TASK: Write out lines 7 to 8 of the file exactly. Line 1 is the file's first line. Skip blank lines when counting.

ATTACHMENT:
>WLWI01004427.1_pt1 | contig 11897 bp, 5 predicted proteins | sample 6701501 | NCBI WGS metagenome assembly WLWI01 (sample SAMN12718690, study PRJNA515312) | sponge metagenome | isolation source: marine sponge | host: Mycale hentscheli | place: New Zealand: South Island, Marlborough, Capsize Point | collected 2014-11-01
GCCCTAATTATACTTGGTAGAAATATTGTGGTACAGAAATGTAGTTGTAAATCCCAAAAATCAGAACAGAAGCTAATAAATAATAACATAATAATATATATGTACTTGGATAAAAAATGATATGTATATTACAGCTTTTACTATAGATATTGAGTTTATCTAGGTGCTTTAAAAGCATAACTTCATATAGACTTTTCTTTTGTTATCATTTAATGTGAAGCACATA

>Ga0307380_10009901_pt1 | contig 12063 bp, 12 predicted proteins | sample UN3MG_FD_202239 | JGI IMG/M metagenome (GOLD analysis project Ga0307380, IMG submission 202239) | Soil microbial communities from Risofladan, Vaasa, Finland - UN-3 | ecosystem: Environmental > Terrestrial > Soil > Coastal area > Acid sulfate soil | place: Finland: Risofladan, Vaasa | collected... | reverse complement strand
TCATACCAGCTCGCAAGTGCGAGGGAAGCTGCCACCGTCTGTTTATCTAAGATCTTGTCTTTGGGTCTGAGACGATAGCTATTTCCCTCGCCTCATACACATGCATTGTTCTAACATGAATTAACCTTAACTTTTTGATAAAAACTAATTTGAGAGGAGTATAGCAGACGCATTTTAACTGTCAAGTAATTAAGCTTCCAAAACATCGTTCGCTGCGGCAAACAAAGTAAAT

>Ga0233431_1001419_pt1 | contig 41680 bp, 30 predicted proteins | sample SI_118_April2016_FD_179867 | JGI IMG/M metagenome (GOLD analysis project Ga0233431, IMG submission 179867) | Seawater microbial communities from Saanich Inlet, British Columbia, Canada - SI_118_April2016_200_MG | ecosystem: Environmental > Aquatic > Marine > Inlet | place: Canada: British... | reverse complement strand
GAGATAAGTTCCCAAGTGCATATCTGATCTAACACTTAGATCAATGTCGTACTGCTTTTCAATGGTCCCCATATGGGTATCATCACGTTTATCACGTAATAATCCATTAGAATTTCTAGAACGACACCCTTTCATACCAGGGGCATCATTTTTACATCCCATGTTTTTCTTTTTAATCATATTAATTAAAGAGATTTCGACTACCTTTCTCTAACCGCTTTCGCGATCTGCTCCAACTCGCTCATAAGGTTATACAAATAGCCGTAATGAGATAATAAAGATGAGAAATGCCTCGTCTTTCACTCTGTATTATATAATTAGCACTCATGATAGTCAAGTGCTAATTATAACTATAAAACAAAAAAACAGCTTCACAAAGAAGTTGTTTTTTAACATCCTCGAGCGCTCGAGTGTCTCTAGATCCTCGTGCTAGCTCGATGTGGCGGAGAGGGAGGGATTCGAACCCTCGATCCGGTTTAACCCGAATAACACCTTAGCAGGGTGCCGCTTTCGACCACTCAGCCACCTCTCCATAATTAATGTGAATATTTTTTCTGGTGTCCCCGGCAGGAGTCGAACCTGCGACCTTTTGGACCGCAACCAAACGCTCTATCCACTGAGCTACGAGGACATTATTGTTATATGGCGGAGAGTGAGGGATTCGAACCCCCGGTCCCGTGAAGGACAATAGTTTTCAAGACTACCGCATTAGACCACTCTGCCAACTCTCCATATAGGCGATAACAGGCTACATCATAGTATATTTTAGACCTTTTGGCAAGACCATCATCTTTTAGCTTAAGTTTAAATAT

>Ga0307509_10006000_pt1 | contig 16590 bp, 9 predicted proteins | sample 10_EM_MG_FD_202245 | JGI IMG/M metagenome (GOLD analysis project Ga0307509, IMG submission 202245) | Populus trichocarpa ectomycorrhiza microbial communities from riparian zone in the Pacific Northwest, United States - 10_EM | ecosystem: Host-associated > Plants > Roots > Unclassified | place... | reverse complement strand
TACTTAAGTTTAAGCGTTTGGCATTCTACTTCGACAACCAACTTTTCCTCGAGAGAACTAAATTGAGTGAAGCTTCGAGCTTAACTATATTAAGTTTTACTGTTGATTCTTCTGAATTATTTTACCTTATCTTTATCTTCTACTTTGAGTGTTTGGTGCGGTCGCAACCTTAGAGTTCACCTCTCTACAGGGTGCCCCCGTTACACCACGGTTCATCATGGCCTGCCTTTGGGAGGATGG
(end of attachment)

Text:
>Ga0307509_10006000_pt1 | contig 16590 bp, 9 predicted proteins | sample 10_EM_MG_FD_202245 | JGI IMG/M metagenome (GOLD analysis project Ga0307509, IMG submission 202245) | Populus trichocarpa ectomycorrhiza microbial communities from riparian zone in the Pacific Northwest, United States - 10_EM | ecosystem: Host-associated > Plants > Roots > Unclassified | place... | reverse complement strand
TACTTAAGTTTAAGCGTTTGGCATTCTACTTCGACAACCAACTTTTCCTCGAGAGAACTAAATTGAGTGAAGCTTCGAGCTTAACTATATTAAGTTTTACTGTTGATTCTTCTGAATTATTTTACCTTATCTTTATCTTCTACTTTGAGTGTTTGGTGCGGTCGCAACCTTAGAGTTCACCTCTCTACAGGGTGCCCCCGTTACACCACGGTTCATCATGGCCTGCCTTTGGGAGGATGG